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Re: [ST1-LCN] Re: "Bottom line DHTS..."

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  • captjim
    ... You might have said that in the first place. Still, it was a good speech though. :) I continually find myself amazed at how you ve internalized a lot of
    Message 1 of 2 , Jun 1, 2003
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      "Walter S. George" wrote:
      >
      > --- In star-trek-one@yahoogroups.com, pkwfireteacher@a... wrote:
      > >
      > > Would you like to have the status of a Black person in this country?
      > >
      > > Knock off the rhetoric. You know--if you don't then you are
      > blind--that
      > > people in this country are not treated the same.
      >
      > This discussion is rapidly approaching EET (Expired Equine Threshold)
      > and will soon need to be declared rhetorical, academic, moot and overdone.
      >
      > Focusing on Star Trek, it can be said that everyone is different ad
      > treated differently the same. Treating everyone the same would be a
      > violation of the Prime Directive as well as a rejection of the
      > diversity of the four quadrants in the Star Trek Milieu.
      >
      > It is clear that what a person is matters to a few members of 21st
      > century society. These 'few members' are anachronistic throwbacks who
      > need to either a. get a life, 2. grow up or thirdly live and let live.
      > What is not clear to these 'few members' is that who a person is
      > should be the goal of interaction through mutual understanding and
      > respect.
      >
      > This is made clear in several Star Trek episodes. The one that comes
      > readily to mind is TOS 'Let That Be Your Last Battlefield.' Bele and
      > Loki, the last surviving members of Charon society, destroyed each
      > other over the issue of which side of their face was not white.
      >
      > As Kirk told Mirror-Spock, "If change is -- inevitable -- predictable
      > -- beneficial -- doesn't logic demand that you be a part of it? One
      > man cannot summon the future. But one man can change the present!" It
      > is the nature of the beast that to be true to IDIC, those who are
      > maturing socially need to exercise tolerance where the socially
      > immature are concerned, for the adults must parent, foster and mentor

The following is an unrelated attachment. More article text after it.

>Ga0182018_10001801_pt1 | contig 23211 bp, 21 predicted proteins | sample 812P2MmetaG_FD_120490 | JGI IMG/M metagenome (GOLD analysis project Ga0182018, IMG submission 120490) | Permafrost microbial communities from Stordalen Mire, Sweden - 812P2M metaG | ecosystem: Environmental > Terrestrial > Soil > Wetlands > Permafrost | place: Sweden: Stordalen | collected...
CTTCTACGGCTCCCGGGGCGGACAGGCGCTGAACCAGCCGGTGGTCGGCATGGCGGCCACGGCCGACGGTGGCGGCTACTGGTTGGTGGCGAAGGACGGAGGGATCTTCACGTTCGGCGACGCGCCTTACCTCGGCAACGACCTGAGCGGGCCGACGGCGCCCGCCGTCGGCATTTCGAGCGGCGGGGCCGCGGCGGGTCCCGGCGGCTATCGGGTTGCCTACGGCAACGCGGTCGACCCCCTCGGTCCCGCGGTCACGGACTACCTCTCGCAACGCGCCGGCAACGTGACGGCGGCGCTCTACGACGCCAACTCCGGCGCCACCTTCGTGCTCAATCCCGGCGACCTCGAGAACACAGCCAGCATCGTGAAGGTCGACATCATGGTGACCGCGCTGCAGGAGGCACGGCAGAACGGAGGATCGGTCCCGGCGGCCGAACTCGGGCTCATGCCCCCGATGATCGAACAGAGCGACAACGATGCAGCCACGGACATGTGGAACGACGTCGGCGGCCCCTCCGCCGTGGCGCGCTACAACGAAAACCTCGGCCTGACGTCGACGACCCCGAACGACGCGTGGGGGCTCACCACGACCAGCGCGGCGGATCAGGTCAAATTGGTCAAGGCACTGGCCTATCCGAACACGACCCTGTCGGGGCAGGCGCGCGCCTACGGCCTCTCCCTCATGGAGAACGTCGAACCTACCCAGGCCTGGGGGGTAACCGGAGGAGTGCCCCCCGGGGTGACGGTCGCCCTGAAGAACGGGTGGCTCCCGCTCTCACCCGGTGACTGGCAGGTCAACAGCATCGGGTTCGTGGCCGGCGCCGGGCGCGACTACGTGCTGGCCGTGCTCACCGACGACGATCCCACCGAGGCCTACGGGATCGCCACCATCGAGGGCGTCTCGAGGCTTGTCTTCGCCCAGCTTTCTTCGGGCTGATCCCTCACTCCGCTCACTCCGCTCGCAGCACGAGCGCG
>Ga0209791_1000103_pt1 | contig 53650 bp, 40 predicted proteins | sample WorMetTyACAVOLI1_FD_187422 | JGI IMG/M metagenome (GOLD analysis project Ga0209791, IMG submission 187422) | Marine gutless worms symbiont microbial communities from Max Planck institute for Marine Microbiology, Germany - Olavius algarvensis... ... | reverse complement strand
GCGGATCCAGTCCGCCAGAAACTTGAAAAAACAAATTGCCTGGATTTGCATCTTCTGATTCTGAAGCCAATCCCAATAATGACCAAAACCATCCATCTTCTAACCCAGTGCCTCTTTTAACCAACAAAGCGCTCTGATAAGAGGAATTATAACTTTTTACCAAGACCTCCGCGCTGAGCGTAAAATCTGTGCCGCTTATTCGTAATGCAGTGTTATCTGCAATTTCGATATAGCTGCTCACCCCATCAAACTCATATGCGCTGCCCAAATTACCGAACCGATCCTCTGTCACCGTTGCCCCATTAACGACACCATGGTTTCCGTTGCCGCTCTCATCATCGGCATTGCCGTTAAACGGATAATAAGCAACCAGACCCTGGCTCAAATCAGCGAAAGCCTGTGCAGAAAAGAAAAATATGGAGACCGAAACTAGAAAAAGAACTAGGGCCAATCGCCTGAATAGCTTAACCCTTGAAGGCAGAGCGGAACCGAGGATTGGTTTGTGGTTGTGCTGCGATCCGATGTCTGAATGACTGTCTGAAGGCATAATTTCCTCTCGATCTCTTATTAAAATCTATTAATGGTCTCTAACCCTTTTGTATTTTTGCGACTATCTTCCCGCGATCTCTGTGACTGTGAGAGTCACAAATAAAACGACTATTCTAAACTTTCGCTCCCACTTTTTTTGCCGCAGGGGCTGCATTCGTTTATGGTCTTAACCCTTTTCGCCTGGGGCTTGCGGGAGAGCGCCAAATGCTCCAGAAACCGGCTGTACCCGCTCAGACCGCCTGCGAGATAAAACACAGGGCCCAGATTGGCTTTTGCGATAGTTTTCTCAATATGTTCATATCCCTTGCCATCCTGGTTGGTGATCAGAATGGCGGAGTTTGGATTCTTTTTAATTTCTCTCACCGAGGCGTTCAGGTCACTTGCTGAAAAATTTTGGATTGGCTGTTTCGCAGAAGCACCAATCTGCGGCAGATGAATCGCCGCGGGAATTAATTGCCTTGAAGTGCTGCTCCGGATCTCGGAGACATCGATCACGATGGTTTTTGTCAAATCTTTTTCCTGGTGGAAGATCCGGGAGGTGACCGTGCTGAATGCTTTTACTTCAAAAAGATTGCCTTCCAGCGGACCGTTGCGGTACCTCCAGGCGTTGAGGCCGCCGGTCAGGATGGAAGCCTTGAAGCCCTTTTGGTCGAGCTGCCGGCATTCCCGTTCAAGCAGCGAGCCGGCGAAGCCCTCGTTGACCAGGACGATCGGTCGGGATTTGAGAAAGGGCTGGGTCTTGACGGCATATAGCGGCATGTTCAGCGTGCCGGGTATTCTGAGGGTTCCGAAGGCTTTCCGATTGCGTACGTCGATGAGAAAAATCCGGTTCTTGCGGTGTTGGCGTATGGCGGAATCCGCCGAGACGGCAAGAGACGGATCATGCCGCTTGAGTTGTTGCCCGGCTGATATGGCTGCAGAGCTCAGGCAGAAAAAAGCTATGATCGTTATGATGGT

> the children. The question is, after honest introspection, where does
      > one find oneself in the social growth spectrum... mature or immature?
      >
      > The mathematics of the conundrum are that one can change the future
      > just by changing oneself where one lives. When many 'ones' are able to
      > transition from the socially immature to the socially mature, they
      > will outnumber the ones unable to make the transition. One can change
      > the future. And in the future, one is unable to regress an entire
      > mature society into the malanthropic past.
      >




      > If one is not part of the solution then one is part of the problem.
      >
      You might have said that in the first place. Still, it was a good
      speech
      though. :)
      I continually find myself amazed at how you've internalized a lot of the
      philosophies of Star Trek. I myself like a lot of the philosophies
      but I don't know them backwards and forwards, or live them out in my
      everyday life like I'm guessing you must do, to know them so well.
      BTW, I remember you listing the 3 most important ones once as
      IDIC, and the Prime Directive, but I can't remember what the third one
      you mentioned was. :(
    • Walter S. George
      ... I would have if I were certain one would take the hint without the didactic dialogue. ... Straight from the heart but off the top of my head. ... I ve been
      Message 2 of 2 , Jun 1, 2003
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        --- In star-trek-one@yahoogroups.com, captjim <captjim@p...> wrote:
        >
        > > "Walter S. George" wrote:
        > > If one is not part of the solution then one is part of the problem.
        > >
        >
        > You might have said that in the first place.